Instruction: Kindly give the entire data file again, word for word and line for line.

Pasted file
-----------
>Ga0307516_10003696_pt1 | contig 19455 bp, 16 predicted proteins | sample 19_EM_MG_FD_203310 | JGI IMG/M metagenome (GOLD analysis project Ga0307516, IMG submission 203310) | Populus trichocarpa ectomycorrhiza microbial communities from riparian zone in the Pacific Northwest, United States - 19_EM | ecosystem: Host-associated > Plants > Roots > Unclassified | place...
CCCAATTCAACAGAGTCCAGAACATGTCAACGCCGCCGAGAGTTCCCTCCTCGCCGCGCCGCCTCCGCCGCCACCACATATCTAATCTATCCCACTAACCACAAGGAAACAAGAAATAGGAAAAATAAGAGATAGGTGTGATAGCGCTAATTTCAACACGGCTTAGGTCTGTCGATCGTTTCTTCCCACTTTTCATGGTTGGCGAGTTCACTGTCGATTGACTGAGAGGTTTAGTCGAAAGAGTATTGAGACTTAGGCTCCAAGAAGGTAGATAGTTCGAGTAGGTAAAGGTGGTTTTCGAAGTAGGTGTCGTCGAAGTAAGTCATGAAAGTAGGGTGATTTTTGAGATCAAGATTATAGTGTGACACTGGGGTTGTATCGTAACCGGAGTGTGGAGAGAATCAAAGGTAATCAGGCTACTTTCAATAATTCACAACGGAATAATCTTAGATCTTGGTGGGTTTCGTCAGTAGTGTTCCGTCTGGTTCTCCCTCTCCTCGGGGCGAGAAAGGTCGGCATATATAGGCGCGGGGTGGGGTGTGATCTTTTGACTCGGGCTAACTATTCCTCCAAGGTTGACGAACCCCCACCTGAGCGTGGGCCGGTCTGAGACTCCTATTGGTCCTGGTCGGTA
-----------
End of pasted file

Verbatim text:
>Ga0307516_10003696_pt1 | contig 19455 bp, 16 predicted proteins | sample 19_EM_MG_FD_203310 | JGI IMG/M metagenome (GOLD analysis project Ga0307516, IMG submission 203310) | Populus trichocarpa ectomycorrhiza microbial communities from riparian zone in the Pacific Northwest, United States - 19_EM | ecosystem: Host-associated > Plants > Roots > Unclassified | place...
CCCAATTCAACAGAGTCCAGAACATGTCAACGCCGCCGAGAGTTCCCTCCTCGCCGCGCCGCCTCCGCCGCCACCACATATCTAATCTATCCCACTAACCACAAGGAAACAAGAAATAGGAAAAATAAGAGATAGGTGTGATAGCGCTAATTTCAACACGGCTTAGGTCTGTCGATCGTTTCTTCCCACTTTTCATGGTTGGCGAGTTCACTGTCGATTGACTGAGAGGTTTAGTCGAAAGAGTATTGAGACTTAGGCTCCAAGAAGGTAGATAGTTCGAGTAGGTAAAGGTGGTTTTCGAAGTAGGTGTCGTCGAAGTAAGTCATGAAAGTAGGGTGATTTTTGAGATCAAGATTATAGTGTGACACTGGGGTTGTATCGTAACCGGAGTGTGGAGAGAATCAAAGGTAATCAGGCTACTTTCAATAATTCACAACGGAATAATCTTAGATCTTGGTGGGTTTCGTCAGTAGTGTTCCGTCTGGTTCTCCCTCTCCTCGGGGCGAGAAAGGTCGGCATATATAGGCGCGGGGTGGGGTGTGATCTTTTGACTCGGGCTAACTATTCCTCCAAGGTTGACGAACCCCCACCTGAGCGTGGGCCGGTCTGAGACTCCTATTGGTCCTGGTCGGTA